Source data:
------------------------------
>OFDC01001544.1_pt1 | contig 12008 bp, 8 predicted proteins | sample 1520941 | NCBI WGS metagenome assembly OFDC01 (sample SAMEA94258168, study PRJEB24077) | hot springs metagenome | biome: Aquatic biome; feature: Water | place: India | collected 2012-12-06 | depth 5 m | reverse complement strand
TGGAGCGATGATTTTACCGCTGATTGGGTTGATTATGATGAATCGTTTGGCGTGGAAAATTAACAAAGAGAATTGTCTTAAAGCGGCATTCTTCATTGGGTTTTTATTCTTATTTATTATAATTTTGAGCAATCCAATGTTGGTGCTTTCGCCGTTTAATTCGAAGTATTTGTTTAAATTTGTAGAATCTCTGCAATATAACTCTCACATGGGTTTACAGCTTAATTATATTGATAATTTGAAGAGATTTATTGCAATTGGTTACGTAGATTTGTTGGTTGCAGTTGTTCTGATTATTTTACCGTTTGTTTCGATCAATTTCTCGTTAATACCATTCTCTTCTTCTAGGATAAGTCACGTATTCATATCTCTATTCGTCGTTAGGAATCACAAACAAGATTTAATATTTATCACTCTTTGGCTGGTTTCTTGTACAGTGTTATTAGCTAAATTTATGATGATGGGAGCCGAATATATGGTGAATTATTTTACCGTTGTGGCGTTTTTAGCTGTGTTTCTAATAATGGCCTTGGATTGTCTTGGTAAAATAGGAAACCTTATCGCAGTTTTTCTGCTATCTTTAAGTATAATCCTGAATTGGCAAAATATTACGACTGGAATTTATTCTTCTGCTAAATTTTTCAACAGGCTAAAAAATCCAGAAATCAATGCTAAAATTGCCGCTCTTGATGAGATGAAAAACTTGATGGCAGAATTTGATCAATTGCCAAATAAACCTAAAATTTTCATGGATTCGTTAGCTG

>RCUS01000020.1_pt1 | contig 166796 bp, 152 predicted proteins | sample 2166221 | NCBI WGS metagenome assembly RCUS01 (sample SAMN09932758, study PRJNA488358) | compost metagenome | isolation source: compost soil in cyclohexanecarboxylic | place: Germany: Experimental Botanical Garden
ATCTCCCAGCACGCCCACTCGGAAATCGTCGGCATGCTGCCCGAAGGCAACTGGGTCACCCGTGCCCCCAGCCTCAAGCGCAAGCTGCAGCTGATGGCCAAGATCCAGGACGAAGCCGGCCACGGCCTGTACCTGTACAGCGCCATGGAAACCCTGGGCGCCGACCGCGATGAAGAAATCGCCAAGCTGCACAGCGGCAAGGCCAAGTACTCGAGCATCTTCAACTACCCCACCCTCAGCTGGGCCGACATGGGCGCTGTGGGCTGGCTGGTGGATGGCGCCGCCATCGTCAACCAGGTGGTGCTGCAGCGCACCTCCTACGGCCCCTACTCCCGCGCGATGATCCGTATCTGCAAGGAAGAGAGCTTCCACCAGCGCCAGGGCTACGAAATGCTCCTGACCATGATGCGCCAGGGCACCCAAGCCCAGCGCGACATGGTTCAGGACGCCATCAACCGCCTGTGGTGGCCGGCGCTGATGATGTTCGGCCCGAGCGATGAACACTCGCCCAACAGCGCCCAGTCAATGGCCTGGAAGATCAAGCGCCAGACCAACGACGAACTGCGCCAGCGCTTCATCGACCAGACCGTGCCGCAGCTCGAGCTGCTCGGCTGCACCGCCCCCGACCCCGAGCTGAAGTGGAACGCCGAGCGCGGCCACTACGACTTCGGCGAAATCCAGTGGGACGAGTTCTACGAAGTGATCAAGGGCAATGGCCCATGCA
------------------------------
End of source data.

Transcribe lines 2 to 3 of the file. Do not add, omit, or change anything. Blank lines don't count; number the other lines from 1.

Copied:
TGGAGCGATGATTTTACCGCTGATTGGGTTGATTATGATGAATCGTTTGGCGTGGAAAATTAACAAAGAGAATTGTCTTAAAGCGGCATTCTTCATTGGGTTTTTATTCTTATTTATTATAATTTTGAGCAATCCAATGTTGGTGCTTTCGCCGTTTAATTCGAAGTATTTGTTTAAATTTGTAGAATCTCTGCAATATAACTCTCACATGGGTTTACAGCTTAATTATATTGATAATTTGAAGAGATTTATTGCAATTGGTTACGTAGATTTGTTGGTTGCAGTTGTTCTGATTATTTTACCGTTTGTTTCGATCAATTTCTCGTTAATACCATTCTCTTCTTCTAGGATAAGTCACGTATTCATATCTCTATTCGTCGTTAGGAATCACAAACAAGATTTAATATTTATCACTCTTTGGCTGGTTTCTTGTACAGTGTTATTAGCTAAATTTATGATGATGGGAGCCGAATATATGGTGAATTATTTTACCGTTGTGGCGTTTTTAGCTGTGTTTCTAATAATGGCCTTGGATTGTCTTGGTAAAATAGGAAACCTTATCGCAGTTTTTCTGCTATCTTTAAGTATAATCCTGAATTGGCAAAATATTACGACTGGAATTTATTCTTCTGCTAAATTTTTCAACAGGCTAAAAAATCCAGAAATCAATGCTAAAATTGCCGCTCTTGATGAGATGAAAAACTTGATGGCAGAATTTGATCAATTGCCAAATAAACCTAAAATTTTCATGGATTCGTTAGCTG

>RCUS01000020.1_pt1 | contig 166796 bp, 152 predicted proteins | sample 2166221 | NCBI WGS metagenome assembly RCUS01 (sample SAMN09932758, study PRJNA488358) | compost metagenome | isolation source: compost soil in cyclohexanecarboxylic | place: Germany: Experimental Botanical Garden